Physicians Seem Dissatisfied with Vendor Support

Further to an earlier blog post regarding a drop in user satisfaction among ambulatory EHR (what are known as EMR systems in Canada) users reported by KLAS, data from a survey conducted by the American Academy of Family Physicians (AAFP) suggests vendor support may be a major contributor to the drop in user satisfaction.

While previous AAFP surveys have generated responses from less the 500 physicians, the most current survey elicited responses from more than 2,500 AAFP members.  Some interesting results from the survey include:

  • Respondents identified 142 different EHRs
  • 20 EHRs identified in the survey were named by 84% of the respondents.
  • 120 of the EHRs identified in the survey were named by 12 or fewer respondents
  • More than 60% of respondents agreed with the statement, “This EHR enables me to practice higher-quality medicine than I could with paper charts,”
  • Less than 40% agreed with the statement, “Our EHR vendor provides excellent training and support.”

So, good news is that more than half of the physicians responding to the survey felt that EHRs has a positive impact on their practice of medicine. Unfortunately, more than half of the respondents seemed to be neutral or unhappy with the support they received from their vendor.  What would be interesting to know is how the 20 vendors with significant market share fared compare to those vendors with minor market share.

While the survey results do offer cause for concern, I suggest that it is likely easier to fix the support problem than it would be rework software to have a more positive impact on the practice of medicine.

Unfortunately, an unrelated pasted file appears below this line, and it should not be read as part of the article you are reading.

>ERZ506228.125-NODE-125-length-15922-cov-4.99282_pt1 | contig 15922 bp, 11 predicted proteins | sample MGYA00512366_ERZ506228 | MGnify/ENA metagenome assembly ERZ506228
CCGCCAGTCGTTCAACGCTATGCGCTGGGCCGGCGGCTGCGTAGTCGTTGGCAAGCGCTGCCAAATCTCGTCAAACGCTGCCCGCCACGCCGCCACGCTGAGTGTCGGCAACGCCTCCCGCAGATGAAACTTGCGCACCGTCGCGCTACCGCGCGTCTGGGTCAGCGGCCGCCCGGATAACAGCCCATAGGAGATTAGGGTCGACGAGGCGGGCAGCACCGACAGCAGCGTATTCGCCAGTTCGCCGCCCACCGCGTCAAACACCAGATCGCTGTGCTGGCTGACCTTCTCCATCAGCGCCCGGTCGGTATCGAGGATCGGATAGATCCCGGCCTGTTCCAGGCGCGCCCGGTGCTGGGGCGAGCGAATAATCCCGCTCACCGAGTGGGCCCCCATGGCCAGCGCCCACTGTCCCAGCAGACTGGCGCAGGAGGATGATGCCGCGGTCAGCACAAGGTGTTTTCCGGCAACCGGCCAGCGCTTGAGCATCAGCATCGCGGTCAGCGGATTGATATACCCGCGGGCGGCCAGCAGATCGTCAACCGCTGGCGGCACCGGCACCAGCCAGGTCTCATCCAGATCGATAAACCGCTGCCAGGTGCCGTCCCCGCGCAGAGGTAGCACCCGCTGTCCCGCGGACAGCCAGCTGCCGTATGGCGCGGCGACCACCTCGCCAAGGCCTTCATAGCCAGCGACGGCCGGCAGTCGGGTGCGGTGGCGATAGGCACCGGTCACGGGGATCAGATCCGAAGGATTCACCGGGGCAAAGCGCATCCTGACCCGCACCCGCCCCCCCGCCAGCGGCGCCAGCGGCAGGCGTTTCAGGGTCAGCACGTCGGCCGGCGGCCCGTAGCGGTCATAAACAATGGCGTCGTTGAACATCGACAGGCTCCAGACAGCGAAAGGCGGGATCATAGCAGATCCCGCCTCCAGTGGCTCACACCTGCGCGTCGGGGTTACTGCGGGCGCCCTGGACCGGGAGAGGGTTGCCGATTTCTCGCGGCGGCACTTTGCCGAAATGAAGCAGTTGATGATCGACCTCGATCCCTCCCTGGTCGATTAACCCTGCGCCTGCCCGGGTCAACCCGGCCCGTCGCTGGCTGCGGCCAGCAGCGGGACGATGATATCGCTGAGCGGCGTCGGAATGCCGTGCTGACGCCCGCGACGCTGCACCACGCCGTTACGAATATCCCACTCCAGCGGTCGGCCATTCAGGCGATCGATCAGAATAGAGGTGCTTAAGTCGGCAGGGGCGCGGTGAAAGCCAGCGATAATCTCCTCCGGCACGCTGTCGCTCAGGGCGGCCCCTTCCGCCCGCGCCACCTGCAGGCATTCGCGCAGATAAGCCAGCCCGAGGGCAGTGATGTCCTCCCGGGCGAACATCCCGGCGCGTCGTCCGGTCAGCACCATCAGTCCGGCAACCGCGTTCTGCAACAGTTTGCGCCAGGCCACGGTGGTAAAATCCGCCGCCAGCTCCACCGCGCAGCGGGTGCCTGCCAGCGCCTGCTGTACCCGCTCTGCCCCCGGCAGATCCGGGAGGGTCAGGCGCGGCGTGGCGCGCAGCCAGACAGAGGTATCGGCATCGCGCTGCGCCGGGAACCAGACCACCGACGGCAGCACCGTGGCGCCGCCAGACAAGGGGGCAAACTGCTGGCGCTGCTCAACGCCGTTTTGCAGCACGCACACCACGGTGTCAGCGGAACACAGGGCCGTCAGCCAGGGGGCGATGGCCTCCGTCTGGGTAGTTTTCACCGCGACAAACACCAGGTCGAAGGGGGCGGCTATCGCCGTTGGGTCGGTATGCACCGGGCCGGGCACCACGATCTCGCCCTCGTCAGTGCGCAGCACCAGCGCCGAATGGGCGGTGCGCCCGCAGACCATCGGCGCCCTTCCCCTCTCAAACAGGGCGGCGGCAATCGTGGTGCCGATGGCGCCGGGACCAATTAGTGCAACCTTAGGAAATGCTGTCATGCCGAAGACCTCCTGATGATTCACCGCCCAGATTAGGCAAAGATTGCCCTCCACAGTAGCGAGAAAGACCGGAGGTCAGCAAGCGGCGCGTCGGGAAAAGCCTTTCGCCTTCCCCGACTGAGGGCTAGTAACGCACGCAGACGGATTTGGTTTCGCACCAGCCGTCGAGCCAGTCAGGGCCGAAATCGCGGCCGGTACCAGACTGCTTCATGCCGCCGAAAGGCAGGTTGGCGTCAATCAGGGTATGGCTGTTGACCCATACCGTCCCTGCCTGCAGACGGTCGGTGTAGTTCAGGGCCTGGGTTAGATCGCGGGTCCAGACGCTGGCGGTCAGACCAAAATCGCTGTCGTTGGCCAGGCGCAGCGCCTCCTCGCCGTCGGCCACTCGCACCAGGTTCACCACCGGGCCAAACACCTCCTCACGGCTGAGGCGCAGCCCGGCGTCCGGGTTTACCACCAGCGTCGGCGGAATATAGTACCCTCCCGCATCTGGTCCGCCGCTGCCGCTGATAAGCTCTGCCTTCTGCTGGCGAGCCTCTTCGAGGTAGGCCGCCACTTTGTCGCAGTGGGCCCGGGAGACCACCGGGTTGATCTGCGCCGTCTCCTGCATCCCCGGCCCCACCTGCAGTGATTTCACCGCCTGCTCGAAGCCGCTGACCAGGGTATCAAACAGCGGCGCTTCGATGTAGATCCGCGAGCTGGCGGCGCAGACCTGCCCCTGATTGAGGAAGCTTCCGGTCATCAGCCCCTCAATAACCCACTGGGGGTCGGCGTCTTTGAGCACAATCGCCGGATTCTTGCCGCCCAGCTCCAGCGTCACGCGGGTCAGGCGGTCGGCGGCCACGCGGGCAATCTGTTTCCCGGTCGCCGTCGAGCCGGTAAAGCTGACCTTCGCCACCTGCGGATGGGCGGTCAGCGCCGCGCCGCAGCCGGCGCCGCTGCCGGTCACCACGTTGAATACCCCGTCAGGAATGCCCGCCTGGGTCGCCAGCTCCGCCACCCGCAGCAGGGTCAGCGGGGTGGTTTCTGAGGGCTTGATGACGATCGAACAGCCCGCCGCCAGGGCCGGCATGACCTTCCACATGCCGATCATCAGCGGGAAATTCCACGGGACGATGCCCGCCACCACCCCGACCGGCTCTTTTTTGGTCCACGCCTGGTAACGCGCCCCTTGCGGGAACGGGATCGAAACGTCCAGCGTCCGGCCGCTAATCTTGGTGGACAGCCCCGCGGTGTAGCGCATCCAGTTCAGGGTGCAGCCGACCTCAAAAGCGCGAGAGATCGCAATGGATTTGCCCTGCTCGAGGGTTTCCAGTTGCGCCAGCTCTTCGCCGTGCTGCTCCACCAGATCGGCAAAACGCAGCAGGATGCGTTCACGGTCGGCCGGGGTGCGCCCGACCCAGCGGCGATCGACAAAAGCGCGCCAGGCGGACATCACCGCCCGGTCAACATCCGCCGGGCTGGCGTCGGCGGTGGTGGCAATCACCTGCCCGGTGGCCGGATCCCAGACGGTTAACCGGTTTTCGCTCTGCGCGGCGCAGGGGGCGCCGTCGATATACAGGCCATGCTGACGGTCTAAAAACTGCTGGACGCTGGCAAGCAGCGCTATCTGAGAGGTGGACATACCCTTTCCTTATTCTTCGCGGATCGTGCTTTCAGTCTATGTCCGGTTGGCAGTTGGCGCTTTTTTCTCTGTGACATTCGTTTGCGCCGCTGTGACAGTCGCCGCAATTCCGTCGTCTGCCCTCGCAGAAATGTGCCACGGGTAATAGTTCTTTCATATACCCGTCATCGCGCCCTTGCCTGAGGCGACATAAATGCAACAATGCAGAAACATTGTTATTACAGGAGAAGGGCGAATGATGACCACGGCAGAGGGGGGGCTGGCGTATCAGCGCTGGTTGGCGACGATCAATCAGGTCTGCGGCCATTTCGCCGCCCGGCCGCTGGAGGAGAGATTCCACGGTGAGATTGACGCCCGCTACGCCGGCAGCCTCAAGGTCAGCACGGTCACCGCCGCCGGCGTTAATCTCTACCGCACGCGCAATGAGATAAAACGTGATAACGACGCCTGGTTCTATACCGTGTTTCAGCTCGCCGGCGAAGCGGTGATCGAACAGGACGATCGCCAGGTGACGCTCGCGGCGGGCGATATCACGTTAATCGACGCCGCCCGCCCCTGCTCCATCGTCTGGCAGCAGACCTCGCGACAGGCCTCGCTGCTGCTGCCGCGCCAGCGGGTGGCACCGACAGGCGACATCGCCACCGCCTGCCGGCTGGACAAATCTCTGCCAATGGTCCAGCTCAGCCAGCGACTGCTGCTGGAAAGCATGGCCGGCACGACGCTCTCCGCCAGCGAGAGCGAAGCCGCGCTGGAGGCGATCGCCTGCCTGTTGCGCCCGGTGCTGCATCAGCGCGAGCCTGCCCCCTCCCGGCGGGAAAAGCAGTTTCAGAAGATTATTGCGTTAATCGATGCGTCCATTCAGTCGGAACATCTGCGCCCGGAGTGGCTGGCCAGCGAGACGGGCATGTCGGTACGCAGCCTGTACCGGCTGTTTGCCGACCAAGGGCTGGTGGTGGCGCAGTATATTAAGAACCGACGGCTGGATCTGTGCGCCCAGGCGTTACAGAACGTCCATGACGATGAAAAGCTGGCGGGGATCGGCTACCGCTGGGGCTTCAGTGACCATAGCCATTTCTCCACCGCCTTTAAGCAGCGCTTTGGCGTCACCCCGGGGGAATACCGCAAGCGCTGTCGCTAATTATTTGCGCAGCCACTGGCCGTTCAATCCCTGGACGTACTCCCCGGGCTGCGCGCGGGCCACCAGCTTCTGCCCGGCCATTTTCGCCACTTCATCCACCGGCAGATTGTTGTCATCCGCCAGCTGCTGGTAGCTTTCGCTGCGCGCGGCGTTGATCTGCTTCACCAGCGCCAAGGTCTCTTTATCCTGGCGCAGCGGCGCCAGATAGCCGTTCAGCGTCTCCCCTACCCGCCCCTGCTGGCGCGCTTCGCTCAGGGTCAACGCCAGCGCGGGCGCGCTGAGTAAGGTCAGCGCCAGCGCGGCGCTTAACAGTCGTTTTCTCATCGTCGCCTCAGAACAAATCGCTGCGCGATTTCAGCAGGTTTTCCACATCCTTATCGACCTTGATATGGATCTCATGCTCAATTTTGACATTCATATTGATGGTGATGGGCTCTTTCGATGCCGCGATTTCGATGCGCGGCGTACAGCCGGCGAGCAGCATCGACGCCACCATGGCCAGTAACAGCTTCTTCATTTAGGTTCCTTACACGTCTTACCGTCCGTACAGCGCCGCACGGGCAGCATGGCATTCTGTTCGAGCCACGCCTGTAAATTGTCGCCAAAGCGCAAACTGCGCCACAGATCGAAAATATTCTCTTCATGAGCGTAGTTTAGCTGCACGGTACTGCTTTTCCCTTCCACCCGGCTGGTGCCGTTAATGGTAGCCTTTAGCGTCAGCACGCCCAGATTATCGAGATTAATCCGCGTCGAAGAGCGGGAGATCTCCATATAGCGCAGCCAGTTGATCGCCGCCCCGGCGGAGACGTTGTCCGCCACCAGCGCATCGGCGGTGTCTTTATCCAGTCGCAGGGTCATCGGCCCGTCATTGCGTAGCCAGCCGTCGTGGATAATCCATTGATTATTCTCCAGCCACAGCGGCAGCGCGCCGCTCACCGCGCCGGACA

Mike

One response to “Physicians Seem Dissatisfied with Vendor Support

  1. I feel today medical practitioners are looking to avail of this federal incentive by trying to comply with the definition of meaningful use but at the same time EHR providers are looking at their own set of profits.
    This misunderstanding is mostly I believe as a result of wrong interpretation of the federal guidelines.. The EHR providers need to look at these guidelines from the prospective of the practitioners who deal with different specialties.
    Each specialty EHR has its own set of challenges or requirements which I believe is overlooked by in most EHR vendors in a effort to merely follows federal guidelines. This is resulting in low usability to the practitioners, thus less ROI, finally redundancy of the EHR solution in place.
    I think ROI is very important factor that should be duly considered when look achieve a ‘meaning use’ out of a EHR solution. Though one may get vendors providing ‘meaning use’ at a lower cost, their ROI / savings through the use of their EHR might be pretty low when compared to costlier initial investment. Found a pretty useful ROI tool that is pretty customizable and easy to use. It also accounts for the different specialty EHR’s too.

    Also the introduction of REC’s through the HITECH act. is a great way to avail of quality EHR solutions at competitive prices. The stiff competition among not only these REC’s but also among EHR vendors ( to become a preferred vendor of a given REC) will result in lot of positives to medical practioners.
    Looking the funding provided to the REC’s, the staggered grant allocation system also promises to be an unbiased way of allocating funds. It will also help in the concept of REC’s helping out each with their own unique business models. It can be one of the possible answers to the ‘safe EHR vendor’ challenge as discussed by many critics.

    Sorry to have diverted a bit from the topic but I feel this HITECT act and the REC’s are going to play an important role, as discussed above in the successful EHR implementation in the medical practices in our country.
    As far as implementation challenges goes, the federal guidelines for certification and usability are pretty much clear. Useful improvisation on these lines can make ones EHR’s friendly to most practices of varying specialties.

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